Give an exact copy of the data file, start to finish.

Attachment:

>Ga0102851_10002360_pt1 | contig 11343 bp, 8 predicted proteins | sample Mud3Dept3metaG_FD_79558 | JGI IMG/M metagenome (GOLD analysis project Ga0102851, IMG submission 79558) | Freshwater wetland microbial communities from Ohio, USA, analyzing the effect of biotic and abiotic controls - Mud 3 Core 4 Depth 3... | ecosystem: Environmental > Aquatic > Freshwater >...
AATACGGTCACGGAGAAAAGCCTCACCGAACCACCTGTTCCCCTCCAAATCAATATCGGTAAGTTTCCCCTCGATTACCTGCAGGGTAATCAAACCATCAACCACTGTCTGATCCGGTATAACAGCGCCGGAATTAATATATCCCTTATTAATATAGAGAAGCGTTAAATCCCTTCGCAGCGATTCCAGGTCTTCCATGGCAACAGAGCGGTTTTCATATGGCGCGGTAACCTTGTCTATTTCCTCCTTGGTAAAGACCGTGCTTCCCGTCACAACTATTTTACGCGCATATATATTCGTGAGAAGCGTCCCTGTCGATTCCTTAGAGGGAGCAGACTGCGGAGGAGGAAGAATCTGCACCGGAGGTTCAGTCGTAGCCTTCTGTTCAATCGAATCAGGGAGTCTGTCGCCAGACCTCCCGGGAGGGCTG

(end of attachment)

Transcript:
>Ga0102851_10002360_pt1 | contig 11343 bp, 8 predicted proteins | sample Mud3Dept3metaG_FD_79558 | JGI IMG/M metagenome (GOLD analysis project Ga0102851, IMG submission 79558) | Freshwater wetland microbial communities from Ohio, USA, analyzing the effect of biotic and abiotic controls - Mud 3 Core 4 Depth 3... | ecosystem: Environmental > Aquatic > Freshwater >...
AATACGGTCACGGAGAAAAGCCTCACCGAACCACCTGTTCCCCTCCAAATCAATATCGGTAAGTTTCCCCTCGATTACCTGCAGGGTAATCAAACCATCAACCACTGTCTGATCCGGTATAACAGCGCCGGAATTAATATATCCCTTATTAATATAGAGAAGCGTTAAATCCCTTCGCAGCGATTCCAGGTCTTCCATGGCAACAGAGCGGTTTTCATATGGCGCGGTAACCTTGTCTATTTCCTCCTTGGTAAAGACCGTGCTTCCCGTCACAACTATTTTACGCGCATATATATTCGTGAGAAGCGTCCCTGTCGATTCCTTAGAGGGAGCAGACTGCGGAGGAGGAAGAATCTGCACCGGAGGTTCAGTCGTAGCCTTCTGTTCAATCGAATCAGGGAGTCTGTCGCCAGACCTCCCGGGAGGGCTG